Decided: July 1, 2009
Appellant Smith, a member of the Shinnecock Indian Nation, filed two applications for trademarks. Both were rejected, and Smith appealed to the TTAB. The TTAB affirmed, and Smith appealed to the Federal Circuit Court of Appeals. Both the PTO examiner and the TTAB decided that the words “made under sovereign authority” in the trademark violated Section 2(a), which prohibits falsely connoting a connection to a non-sponsoring entity. The court of appeals affirmed.
On appeal, Smith raised three issues: that his applications were not disqualified under Section 2(a); that the refusal was the result of a pattern of racial discrimination which violated the Due Process Clause of the Constitution; and that the Equal Protection Clause had likewise been violated. The court reviewed the TTAB’s legal conclusions de novo and its factual findings for substantial evidence.
Section 2(a), or 15 USC 1052(a), prohibits marks that “falsely suggest a connection with persons, living or dead, institutions, beliefs, or national symbols.” Construing the statute, the court found the ordinary meaning of “institution” was broad enough to include an Indian nation. Further, the court’s own precedent had explicitly stated that tribes were subject to 1052(a)’s protection.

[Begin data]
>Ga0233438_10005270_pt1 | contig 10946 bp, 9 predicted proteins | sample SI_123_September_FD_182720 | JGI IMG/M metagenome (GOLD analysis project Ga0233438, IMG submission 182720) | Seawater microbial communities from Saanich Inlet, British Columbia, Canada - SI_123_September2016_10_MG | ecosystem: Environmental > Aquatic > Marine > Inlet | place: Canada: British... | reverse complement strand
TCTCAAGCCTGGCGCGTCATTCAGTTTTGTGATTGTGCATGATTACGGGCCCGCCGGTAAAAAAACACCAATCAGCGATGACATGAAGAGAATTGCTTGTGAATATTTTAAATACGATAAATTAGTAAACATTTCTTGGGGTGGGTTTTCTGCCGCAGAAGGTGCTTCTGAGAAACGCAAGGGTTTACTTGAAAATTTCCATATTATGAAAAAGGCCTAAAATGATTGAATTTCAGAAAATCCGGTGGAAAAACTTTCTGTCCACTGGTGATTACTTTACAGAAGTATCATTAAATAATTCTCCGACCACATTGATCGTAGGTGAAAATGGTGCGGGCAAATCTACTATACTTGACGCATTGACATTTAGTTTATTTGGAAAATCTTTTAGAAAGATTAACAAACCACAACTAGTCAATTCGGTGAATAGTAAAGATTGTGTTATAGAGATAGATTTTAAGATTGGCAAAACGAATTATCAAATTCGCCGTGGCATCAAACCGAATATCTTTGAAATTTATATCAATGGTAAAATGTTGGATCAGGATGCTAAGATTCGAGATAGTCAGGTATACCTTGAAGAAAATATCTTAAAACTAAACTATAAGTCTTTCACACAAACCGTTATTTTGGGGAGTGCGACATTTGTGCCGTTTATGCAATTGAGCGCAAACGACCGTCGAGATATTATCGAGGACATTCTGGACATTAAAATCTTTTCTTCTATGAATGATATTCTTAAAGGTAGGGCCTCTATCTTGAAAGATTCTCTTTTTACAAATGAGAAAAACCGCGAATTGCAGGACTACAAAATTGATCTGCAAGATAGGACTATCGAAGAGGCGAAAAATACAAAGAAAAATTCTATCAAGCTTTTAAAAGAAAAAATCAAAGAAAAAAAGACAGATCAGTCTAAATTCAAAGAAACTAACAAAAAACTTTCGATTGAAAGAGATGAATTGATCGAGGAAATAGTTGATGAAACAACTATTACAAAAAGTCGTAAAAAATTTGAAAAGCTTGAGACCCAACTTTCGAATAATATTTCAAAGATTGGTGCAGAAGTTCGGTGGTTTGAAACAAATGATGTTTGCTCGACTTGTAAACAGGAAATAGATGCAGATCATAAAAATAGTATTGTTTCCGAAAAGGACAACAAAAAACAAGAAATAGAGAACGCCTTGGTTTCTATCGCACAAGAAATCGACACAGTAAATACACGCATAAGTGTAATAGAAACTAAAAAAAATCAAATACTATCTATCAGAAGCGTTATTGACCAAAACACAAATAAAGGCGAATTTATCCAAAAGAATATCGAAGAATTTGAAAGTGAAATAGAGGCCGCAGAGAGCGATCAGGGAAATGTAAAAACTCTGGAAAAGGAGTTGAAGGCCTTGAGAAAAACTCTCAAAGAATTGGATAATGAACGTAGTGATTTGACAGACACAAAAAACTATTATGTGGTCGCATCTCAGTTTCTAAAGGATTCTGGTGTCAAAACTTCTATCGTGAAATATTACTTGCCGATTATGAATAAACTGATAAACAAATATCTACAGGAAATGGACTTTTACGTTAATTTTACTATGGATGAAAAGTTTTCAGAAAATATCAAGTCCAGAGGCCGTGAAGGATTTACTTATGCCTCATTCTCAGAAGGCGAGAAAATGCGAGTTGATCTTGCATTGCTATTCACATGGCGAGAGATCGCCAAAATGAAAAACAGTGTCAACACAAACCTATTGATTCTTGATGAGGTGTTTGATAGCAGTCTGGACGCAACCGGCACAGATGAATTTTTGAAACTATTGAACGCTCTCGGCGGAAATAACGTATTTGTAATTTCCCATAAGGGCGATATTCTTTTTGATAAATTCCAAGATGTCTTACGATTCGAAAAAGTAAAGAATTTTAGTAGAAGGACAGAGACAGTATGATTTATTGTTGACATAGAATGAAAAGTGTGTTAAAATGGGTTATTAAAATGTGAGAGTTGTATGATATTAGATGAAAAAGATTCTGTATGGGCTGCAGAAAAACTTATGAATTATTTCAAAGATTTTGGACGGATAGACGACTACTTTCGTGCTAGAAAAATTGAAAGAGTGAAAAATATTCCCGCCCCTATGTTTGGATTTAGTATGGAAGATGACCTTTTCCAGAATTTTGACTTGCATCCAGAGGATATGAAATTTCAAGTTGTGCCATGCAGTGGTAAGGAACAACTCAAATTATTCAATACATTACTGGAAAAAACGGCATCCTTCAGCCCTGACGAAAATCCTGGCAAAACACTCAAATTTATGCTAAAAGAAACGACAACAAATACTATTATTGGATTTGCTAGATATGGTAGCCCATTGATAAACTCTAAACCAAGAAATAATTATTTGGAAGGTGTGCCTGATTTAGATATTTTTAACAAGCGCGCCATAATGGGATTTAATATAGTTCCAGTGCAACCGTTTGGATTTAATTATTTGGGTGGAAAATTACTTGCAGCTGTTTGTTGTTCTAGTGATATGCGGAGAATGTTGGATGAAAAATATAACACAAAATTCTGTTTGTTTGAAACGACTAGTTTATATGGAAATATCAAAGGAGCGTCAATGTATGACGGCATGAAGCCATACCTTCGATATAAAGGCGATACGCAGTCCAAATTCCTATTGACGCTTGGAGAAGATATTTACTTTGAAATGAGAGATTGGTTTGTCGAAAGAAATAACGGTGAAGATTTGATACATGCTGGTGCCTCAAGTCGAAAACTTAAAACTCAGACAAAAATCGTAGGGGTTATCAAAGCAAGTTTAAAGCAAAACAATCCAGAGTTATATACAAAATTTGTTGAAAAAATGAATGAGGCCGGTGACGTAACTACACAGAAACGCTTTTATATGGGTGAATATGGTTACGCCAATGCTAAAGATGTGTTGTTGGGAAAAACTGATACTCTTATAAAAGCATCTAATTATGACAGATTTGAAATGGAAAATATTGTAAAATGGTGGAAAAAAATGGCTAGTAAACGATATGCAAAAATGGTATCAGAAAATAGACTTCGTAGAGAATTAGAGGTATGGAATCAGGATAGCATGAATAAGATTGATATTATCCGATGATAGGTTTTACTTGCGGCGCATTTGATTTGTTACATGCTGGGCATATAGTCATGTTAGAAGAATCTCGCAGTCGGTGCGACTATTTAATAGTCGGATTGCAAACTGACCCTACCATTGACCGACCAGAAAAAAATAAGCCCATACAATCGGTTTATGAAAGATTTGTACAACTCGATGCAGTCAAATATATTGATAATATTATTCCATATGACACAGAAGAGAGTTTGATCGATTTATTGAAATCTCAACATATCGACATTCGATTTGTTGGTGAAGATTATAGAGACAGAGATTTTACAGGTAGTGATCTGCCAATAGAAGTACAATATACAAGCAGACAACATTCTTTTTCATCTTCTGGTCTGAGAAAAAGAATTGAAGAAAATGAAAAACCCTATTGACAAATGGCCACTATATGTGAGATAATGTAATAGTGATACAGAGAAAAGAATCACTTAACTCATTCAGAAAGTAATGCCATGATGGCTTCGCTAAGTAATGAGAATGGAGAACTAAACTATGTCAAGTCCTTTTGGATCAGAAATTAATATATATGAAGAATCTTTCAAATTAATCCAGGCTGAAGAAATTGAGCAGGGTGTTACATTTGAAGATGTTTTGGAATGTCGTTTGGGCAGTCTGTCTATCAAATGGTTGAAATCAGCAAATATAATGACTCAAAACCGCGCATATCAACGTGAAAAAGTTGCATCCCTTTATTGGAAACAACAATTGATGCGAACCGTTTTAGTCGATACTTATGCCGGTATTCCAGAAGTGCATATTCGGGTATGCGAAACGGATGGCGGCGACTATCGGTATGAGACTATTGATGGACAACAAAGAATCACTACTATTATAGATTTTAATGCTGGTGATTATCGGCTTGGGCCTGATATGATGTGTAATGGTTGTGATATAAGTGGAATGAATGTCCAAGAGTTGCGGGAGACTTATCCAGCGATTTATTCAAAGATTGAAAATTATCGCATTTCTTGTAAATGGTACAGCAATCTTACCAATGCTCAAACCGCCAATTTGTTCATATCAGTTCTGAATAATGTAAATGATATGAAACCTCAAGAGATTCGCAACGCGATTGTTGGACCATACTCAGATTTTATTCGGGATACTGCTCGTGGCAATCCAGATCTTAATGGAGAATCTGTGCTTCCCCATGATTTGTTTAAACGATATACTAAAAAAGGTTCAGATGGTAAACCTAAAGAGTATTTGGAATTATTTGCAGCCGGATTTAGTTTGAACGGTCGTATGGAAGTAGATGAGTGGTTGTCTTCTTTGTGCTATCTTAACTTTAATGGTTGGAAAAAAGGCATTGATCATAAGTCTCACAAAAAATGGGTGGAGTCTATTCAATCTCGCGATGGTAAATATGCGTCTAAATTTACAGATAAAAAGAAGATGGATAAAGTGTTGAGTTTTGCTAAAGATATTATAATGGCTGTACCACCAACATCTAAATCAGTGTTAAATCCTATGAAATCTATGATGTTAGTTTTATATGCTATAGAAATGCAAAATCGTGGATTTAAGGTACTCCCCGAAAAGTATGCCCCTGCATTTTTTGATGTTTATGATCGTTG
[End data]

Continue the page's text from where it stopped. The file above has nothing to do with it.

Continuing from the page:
The appellant also did not offer, or proffered very little, substantive support that the Shinnecock Indian Nation was not within the definition of “institution,” instead arguing that the issue had not been raised during examination or before the TTAB. However, the court held that the examiner’s remarks and explanations, and indeed the appellant’s own responses to those explanations, indicated that the issue had been properly raised.
The court next held that because the appellant had been given a full and meaningful opportunity to present his applications and appeals, he had not been denied due process. Lastly, the court tackled the Equal Protection argument, holding that, because the refusal of his applications was legally proper under Section 2(a), such an argument suggests only that other similar applications which had been registered should not have been. Twisting such an argument in support of the proposition that the appellant’s marks therefore should be registered was improper.